Hold the Copper: Accelerated Mental Decline and Other Risks of a Diet Too High in Copper
Copper is an essential trace mineral in the body, and is
more abundant in humans than all but two other trace minerals
(iron and zinc). Its primary role is to help enzymes function
properly, which means it's involved in a range of the body's
The amount of copper needed in the human body is less
than that in a penny.
Elimination of free
Development of bone and connective tissue
Production of melanin, a skin and hair pigment
Still, the amount of copper that the body needs is small
-- less than the amount in a penny -- and studies are finding
that too much copper can lead to a number of health problems.
Copper and Alzheimer's Disease
Most recently, a study in the journal Archives of Neurology
found that elderly people who had diets high in copper, along
with saturated and trans
fats, had faster mental decline, which could be associated
with Alzheimer's disease.
In the study, among those who ate at least 1.6 milligrams
of copper a day (the recommended daily amount is 0.9 milligrams),
along with foods high in saturated and trans fat, many progressed
their rate of mental decline the equivalent of 19 years.
Why would copper be related to Alzheimer's? It's thought
that too much of the mineral may hinder the body's ability
to get rid of proteins that form plaques, which are found
in the brains of people with Alzheimer's disease.
Copper Toxicity: Health Effects
Copper has been found in higher levels in the bloodstream
of people with Alzheimer's disease, but too much copper can
cause other health problems as well.
If you take in too much copper, you may have abdominal pain,
cramps, nausea, diarrhea, vomiting and liver damage. Meanwhile,
elevated copper levels, in particular when zinc levels are
also low, have been linked to a number of conditions, including:
Copper toxicity is of particular concern to pregnant women,
as copper levels nearly double in women during this time.
It can take three months after delivery for copper levels
to return to normal, and the excess copper during this time
has been linked to postpartum depression in some women.
How are We Exposed to Copper?
Most Americans get less than the recommended amount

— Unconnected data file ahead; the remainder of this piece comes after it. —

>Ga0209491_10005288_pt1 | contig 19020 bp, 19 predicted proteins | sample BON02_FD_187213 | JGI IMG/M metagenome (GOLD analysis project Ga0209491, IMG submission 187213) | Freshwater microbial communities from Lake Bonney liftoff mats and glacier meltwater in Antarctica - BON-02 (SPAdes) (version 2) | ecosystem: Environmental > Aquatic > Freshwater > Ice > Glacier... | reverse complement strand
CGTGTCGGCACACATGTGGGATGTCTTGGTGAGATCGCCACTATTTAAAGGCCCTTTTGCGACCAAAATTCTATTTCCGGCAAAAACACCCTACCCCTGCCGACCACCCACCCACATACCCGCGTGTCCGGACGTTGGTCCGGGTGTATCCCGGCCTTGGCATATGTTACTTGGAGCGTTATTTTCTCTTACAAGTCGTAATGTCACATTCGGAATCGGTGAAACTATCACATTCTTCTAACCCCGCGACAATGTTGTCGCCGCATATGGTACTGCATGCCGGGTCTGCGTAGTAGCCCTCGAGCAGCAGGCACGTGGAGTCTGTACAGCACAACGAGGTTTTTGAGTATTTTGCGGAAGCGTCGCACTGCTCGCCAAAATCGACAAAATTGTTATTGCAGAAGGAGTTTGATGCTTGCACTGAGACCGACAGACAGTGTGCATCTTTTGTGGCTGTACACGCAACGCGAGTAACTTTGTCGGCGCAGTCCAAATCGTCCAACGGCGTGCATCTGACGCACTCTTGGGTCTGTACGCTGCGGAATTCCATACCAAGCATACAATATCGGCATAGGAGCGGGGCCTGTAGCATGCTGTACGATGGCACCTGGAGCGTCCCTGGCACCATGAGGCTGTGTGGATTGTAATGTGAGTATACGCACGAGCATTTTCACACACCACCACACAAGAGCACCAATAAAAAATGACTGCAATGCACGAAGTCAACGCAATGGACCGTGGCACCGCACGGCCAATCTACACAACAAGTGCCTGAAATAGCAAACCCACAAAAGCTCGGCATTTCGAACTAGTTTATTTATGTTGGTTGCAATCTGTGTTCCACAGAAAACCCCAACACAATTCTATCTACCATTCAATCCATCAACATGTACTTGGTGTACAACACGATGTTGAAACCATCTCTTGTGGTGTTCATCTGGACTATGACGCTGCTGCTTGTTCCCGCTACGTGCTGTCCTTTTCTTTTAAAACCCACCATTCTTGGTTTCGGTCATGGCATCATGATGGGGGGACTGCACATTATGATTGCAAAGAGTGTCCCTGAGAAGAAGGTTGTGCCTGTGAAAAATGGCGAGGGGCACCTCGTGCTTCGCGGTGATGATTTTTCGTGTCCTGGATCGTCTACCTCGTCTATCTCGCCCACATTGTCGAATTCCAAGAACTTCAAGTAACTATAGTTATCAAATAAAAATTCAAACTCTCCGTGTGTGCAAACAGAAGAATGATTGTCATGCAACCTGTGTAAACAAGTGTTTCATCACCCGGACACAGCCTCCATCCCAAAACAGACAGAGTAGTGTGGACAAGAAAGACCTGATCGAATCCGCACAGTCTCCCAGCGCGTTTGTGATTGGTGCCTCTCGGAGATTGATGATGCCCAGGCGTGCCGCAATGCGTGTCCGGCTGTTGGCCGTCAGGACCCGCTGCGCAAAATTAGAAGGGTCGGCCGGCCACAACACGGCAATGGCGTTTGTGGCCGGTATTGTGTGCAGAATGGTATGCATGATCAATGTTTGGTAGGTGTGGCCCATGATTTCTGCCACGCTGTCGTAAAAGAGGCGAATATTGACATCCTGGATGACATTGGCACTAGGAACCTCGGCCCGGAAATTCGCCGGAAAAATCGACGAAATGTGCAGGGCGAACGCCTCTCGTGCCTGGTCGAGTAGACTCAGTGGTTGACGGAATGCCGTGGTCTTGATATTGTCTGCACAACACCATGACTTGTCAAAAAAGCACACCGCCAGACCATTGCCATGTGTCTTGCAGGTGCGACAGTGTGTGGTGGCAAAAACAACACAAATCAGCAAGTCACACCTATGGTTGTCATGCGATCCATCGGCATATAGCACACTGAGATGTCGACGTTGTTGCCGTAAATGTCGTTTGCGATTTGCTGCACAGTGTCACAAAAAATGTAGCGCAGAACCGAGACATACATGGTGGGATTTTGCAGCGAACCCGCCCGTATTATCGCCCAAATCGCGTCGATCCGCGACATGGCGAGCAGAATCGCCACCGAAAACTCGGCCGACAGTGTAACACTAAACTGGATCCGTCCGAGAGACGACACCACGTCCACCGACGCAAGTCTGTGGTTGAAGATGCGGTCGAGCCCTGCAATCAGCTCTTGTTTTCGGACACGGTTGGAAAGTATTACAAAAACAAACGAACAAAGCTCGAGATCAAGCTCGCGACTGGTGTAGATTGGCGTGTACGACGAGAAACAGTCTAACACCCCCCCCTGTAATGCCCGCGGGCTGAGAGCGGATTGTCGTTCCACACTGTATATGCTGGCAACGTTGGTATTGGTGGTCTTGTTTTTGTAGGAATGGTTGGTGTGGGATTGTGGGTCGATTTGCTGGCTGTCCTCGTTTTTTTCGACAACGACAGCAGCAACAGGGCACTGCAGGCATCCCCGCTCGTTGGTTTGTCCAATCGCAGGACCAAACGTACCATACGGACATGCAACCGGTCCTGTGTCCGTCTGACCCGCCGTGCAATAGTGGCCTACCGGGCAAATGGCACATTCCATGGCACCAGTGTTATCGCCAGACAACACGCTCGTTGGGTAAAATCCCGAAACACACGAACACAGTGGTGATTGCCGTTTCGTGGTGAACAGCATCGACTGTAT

of copper from their diets.
We get copper from our diets in foods like liver, mushrooms,
spinach, greens and other vegetables, nuts, shellfish, legumes,
some fruits, potatoes and chocolate.
However, it's not likely that you'll overdose on copper from
dietary sources alone. In fact, most Americans consume less
than the recommended amounts of copper in their diets. In
the Alzheimer's study above, many of the participants with
high copper levels got them from taking multivitamins that
You can also be exposed to copper from drinking water that
travels through copper pipes, and even cooking with copper
cookware can increase the copper levels in foods.
How Much Copper Should You Get?
Copper is an important mineral, and not getting enough of
it can lead to a number of health problems as well (iron-deficiency
anemia, osteoporosis, elevated LDL cholesterol and low
HDL cholesterol, to name a few). However, copper deficiency
is relatively rare in the United States.
The U.S. daily recommended intake of copper is 0.9 milligrams,
which should be easily attainable by eating a healthy diet
with a variety of fruits, vegetables, nuts and legumes. For
instance, 5 ounces of raw crimini
mushrooms will give you over 35 percent of your daily
value of copper, 1 cup of boiled spinach will give you over
15 percent, and 1/4 cup of raw cashew nuts will give you 38
If you are concerned about getting too much copper, the primary
routes to reduce exposure would be to:
Not take a multi-vitamin that contains extra copper
Find out if your drinking water travels through copper
pipes, and consider alternative water sources if it does
Not use copper cookware
Avoid foods extremely high in copper, such as organ meats (four ounces of
liver will give you over 450 percent of the recommended
daily amount of copper)
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